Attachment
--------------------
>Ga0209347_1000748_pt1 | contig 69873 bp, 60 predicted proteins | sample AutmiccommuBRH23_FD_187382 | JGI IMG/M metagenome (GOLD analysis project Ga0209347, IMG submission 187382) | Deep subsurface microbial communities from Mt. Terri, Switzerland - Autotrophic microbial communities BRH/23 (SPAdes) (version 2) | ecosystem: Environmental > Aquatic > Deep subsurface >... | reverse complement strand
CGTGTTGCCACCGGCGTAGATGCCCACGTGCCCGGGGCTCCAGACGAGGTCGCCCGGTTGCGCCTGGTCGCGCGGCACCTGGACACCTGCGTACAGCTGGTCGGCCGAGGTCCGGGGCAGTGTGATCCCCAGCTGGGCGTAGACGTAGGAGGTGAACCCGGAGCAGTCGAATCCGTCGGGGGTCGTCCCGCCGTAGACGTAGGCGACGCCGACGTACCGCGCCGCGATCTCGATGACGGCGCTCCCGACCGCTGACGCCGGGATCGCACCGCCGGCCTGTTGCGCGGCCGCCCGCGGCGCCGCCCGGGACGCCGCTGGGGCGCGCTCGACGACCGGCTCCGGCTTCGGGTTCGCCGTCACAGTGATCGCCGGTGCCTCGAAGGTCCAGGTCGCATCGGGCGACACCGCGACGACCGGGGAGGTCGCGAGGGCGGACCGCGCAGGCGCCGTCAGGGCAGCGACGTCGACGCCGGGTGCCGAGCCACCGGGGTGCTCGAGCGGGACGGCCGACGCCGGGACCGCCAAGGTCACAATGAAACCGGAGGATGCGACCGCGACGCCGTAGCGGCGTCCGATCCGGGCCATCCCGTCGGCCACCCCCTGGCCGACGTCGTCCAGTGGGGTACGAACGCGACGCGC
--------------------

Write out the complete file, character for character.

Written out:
>Ga0209347_1000748_pt1 | contig 69873 bp, 60 predicted proteins | sample AutmiccommuBRH23_FD_187382 | JGI IMG/M metagenome (GOLD analysis project Ga0209347, IMG submission 187382) | Deep subsurface microbial communities from Mt. Terri, Switzerland - Autotrophic microbial communities BRH/23 (SPAdes) (version 2) | ecosystem: Environmental > Aquatic > Deep subsurface >... | reverse complement strand
CGTGTTGCCACCGGCGTAGATGCCCACGTGCCCGGGGCTCCAGACGAGGTCGCCCGGTTGCGCCTGGTCGCGCGGCACCTGGACACCTGCGTACAGCTGGTCGGCCGAGGTCCGGGGCAGTGTGATCCCCAGCTGGGCGTAGACGTAGGAGGTGAACCCGGAGCAGTCGAATCCGTCGGGGGTCGTCCCGCCGTAGACGTAGGCGACGCCGACGTACCGCGCCGCGATCTCGATGACGGCGCTCCCGACCGCTGACGCCGGGATCGCACCGCCGGCCTGTTGCGCGGCCGCCCGCGGCGCCGCCCGGGACGCCGCTGGGGCGCGCTCGACGACCGGCTCCGGCTTCGGGTTCGCCGTCACAGTGATCGCCGGTGCCTCGAAGGTCCAGGTCGCATCGGGCGACACCGCGACGACCGGGGAGGTCGCGAGGGCGGACCGCGCAGGCGCCGTCAGGGCAGCGACGTCGACGCCGGGTGCCGAGCCACCGGGGTGCTCGAGCGGGACGGCCGACGCCGGGACCGCCAAGGTCACAATGAAACCGGAGGATGCGACCGCGACGCCGTAGCGGCGTCCGATCCGGGCCATCCCGTCGGCCACCCCCTGGCCGACGTCGTCCAGTGGGGTACGAACGCGACGCGC